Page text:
Everyone knows the Italian postal system is awful; the magistrate's report seems to explain why. But, as always in Italy, the reality is more elusive. The core of the problem, it appears, is not that the system is operated by the disabled; but that most of the disabled are fit as fiddles.
The postal service employs 17,000 invalids, all of them with medical certificates to prove how handicapped they are. Far from railing against what is arguably the worst public service in Europe, it seems that our hearts ought to be filled with compassion.
That lithe young woman scowling at her newspaper instead of attending to the long line of customers in front of her may not look unwell, but she has in fact got Parkinson's disease. Don't be hard on the man who sadistically orders you to pull all the staples out of your padded envelope before he will accept it for posting; he has a painful curvature of the spine. And go easy on the postmen who take a week to carry letters across town, or several months to send them out of the country. Many should be in wheelchairs, and they carry out their task only out of a strong sense of civic duty.
That's the official version of events. The investigating magistrate, Giorgio Castellucci, has his doubts, particularly since he discovered that one "handicapped" postal worker plays football on his afternoons off, that another has a second job as a gym teacher and that a third is an aspiring fashion model whose severe mobility problem disappears on the catwalk.
Welcome to invalidopoli, the latest scandal to erupt in this scandal- prone country. It has never been a secret that fake invalidity certificates were a dime a dozen in Italy - about one in two is false - but never before has anything this systematic been uncovered.
According to Mr Castellucci, the post office scam costs the state billions of lire in fraudulent invalidity benefits, as well as doing a disservice to the genuinely disabled, who are being squeezed out of badly needed jobs.
He has indicted 90 people, including doctors, health officials and post office managers, as well as the fake invalids themselves. He expects the final number of people sent for trial to exceed 2,500.
The scam dates back to the late 1980s, when the Post and Telecommunications Ministry was in the hands of the small, now defunct, Social Democrat party. According to the prosecution, the then post office minister, Carlo Vizzini, and his friends, handed out jobs to the sons and daughters of influential associates like sandwiches at a party, using a quota on employment of the disabled as a way of sneaking them through the back door.
In one Sicilian village, Militello Rosmarino, where the Social Democrats were keen to gather votes, about 500 of the 1,500-strong population were at one point registered as disabled. Many were inscribed illegally on the local electoral roll - registered as living at the then mayor's house - even though they worked in post offices in other parts of Sicily.
Whole families lived off the salaries and pensions from the scam, and returned the favour by propping up the Social Democrats' small share of the Italian vote.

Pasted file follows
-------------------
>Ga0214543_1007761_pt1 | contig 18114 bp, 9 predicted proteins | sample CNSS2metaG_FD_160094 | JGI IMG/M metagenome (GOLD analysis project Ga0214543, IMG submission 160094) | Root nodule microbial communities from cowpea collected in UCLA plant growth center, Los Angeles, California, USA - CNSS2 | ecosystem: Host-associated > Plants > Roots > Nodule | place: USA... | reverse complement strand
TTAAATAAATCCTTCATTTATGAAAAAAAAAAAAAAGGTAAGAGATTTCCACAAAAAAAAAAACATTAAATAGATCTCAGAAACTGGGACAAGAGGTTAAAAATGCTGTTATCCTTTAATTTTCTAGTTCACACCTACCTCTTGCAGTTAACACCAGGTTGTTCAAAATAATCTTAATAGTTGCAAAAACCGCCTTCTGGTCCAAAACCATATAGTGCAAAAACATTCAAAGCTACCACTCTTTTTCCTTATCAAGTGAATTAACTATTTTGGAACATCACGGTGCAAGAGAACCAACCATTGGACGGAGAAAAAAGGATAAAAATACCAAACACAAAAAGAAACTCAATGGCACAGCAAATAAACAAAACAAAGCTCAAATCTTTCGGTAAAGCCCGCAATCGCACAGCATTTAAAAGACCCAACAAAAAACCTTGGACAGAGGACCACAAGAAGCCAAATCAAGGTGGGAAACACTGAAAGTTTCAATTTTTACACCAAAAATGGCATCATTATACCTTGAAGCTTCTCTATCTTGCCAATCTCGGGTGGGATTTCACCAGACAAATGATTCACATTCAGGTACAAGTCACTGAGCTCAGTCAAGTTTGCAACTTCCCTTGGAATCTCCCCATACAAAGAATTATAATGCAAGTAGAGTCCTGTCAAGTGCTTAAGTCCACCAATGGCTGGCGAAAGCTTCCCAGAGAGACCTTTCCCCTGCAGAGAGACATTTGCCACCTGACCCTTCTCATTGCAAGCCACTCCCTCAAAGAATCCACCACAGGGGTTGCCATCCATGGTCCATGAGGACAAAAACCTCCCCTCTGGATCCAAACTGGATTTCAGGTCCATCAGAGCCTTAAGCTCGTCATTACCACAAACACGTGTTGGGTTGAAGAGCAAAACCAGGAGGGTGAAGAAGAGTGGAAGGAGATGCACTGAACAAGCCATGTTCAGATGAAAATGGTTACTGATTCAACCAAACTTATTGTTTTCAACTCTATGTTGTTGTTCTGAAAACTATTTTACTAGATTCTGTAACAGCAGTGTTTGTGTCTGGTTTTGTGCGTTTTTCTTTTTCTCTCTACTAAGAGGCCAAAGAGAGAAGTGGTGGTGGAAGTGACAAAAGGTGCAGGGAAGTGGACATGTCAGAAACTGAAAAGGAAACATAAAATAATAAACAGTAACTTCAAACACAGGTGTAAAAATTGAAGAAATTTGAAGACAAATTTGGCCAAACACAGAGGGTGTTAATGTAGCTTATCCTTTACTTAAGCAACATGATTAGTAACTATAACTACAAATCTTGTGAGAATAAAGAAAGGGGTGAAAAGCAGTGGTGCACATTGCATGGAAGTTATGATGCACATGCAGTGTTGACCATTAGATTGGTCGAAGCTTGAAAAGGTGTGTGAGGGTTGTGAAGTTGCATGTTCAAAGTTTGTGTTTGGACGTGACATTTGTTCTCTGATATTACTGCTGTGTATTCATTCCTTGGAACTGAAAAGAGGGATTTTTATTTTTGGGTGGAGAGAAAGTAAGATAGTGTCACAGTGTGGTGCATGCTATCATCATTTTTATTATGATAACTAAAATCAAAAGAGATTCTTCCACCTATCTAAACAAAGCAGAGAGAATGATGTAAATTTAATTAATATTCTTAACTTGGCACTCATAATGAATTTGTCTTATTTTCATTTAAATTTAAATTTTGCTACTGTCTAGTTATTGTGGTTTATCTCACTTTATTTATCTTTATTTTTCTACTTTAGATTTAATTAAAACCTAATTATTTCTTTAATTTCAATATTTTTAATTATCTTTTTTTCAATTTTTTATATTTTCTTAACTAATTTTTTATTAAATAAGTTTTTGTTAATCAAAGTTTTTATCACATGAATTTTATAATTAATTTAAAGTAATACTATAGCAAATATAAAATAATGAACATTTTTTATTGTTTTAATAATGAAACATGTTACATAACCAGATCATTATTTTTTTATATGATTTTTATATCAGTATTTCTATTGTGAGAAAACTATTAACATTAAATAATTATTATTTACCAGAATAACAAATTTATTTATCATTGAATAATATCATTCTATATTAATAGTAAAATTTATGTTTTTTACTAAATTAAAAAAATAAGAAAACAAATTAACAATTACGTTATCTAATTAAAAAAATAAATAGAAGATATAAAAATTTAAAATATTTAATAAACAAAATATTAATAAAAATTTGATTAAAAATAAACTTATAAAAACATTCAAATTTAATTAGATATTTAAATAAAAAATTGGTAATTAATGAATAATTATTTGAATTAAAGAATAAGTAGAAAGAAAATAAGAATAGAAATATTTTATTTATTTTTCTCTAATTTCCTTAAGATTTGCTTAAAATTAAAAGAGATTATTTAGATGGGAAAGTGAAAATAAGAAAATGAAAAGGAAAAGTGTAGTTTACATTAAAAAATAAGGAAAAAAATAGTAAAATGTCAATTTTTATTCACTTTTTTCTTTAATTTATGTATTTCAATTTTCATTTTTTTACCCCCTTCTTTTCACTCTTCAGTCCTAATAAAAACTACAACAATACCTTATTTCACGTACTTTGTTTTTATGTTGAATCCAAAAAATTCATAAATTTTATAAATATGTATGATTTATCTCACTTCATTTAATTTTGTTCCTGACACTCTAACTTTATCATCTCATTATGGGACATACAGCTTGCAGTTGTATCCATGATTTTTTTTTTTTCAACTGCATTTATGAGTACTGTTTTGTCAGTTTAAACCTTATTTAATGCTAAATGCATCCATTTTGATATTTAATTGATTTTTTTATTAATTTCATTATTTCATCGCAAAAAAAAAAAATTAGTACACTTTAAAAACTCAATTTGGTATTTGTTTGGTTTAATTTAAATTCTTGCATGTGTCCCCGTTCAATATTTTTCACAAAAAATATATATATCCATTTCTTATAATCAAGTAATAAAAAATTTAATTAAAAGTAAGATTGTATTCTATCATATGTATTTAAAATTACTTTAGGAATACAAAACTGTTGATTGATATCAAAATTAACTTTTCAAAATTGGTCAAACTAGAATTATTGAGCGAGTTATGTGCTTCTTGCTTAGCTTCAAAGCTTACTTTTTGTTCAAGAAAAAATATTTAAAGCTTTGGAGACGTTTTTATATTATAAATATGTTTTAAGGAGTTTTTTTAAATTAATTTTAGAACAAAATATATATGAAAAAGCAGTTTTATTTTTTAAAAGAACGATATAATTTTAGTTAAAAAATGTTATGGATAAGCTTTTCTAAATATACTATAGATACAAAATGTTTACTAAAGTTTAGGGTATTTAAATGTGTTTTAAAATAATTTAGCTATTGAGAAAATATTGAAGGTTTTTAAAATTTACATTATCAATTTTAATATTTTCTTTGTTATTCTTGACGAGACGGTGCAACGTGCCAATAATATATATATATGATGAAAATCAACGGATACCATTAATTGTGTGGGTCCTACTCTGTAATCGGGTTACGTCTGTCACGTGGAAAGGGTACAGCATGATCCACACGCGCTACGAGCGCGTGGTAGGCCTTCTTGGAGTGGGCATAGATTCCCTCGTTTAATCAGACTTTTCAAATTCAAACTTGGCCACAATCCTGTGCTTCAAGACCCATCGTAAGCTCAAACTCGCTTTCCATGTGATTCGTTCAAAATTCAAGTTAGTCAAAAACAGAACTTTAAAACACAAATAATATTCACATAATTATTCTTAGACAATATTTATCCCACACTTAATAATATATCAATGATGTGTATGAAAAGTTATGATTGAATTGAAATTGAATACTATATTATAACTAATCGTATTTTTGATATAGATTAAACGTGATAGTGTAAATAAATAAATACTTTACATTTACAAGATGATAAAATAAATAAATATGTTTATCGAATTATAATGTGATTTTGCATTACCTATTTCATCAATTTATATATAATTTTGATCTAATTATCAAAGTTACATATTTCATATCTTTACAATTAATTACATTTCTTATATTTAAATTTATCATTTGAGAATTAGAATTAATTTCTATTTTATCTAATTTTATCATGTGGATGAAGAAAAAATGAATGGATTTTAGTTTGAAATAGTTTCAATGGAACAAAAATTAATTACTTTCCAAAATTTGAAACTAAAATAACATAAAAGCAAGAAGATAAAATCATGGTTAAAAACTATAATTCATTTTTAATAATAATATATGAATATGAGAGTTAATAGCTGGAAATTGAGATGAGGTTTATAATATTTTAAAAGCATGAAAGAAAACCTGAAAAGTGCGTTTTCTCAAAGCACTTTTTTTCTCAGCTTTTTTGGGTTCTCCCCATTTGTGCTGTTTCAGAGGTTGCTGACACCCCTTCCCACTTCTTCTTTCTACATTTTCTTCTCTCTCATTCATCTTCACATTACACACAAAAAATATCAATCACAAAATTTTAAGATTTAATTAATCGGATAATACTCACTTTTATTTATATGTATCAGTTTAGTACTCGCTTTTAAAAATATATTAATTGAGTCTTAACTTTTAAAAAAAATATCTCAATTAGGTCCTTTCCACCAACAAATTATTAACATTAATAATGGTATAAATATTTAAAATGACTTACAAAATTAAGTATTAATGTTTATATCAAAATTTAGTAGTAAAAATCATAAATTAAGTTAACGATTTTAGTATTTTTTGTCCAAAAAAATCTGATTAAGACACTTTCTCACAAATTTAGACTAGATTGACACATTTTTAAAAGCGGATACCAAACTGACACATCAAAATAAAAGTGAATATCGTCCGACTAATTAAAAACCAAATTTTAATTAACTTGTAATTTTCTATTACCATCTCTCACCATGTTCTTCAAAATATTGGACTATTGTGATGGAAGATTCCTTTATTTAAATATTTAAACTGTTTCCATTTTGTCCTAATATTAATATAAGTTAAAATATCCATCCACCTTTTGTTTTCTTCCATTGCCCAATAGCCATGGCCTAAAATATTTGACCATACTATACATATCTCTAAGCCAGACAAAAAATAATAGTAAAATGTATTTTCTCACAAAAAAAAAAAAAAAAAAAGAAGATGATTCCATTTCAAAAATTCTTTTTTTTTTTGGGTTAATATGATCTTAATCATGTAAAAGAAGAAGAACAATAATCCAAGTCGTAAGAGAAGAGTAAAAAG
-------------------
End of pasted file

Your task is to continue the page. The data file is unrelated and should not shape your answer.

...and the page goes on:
Militello Rosmarino was cleaned up three years ago, following an investigation by the Catholic magazine Famiglia Cristiana, a publication memorably denounced as "pornographic" by the head of the local health authority, who is now in jail. The disabled population has since fallen to fewer than 20.
The rest of Italy is only now waking up to the scale of the scandal. Since Mr Castellucci launched his investigation a few weeks ago, one post office building in Rome which contains personnel records has mysteriously caught fire, while documents on disability registration at a major public health centre in the capital have vanished into thin air. The number of people turning up at public offices to claim disability benefit has suddenly dropped by several thousand.
The post office scandal gives and insight into what happens when an essential public service is used for years as a pork-barrel for nepotism. The post arrives hopelessly late or not at all. Service is surly and inefficient. Bloated staffing levels have blown a huge hole in the already debt-ridden national finances.
The new mayor of Militello Rosmarino, Nuccio Carrara, estimates that 55,000 of the post office's 200,000-odd salaried positions need to be cut. He believes the judiciary may have been deliberately tipped off about the invalidity scandal by post office managers, keen to axe jobs without offending the powerful public sector unions.
The most serious losers, whatever happens, will be the country's real disabled, who have always suffered in silence in a country which considers them a source of shame and mostly keeps them hidden behind closed doors.
About 10,000 are looking for work in Rome alone. Every six months, the state assigns 600 of them to subsidised private sector jobs, but 90 per cent are immediately rejected. In the last year, the state administration has taken on only 35 genuinely disabled people - compared with the thousands registered as handicapped who are in fact perfectly fit.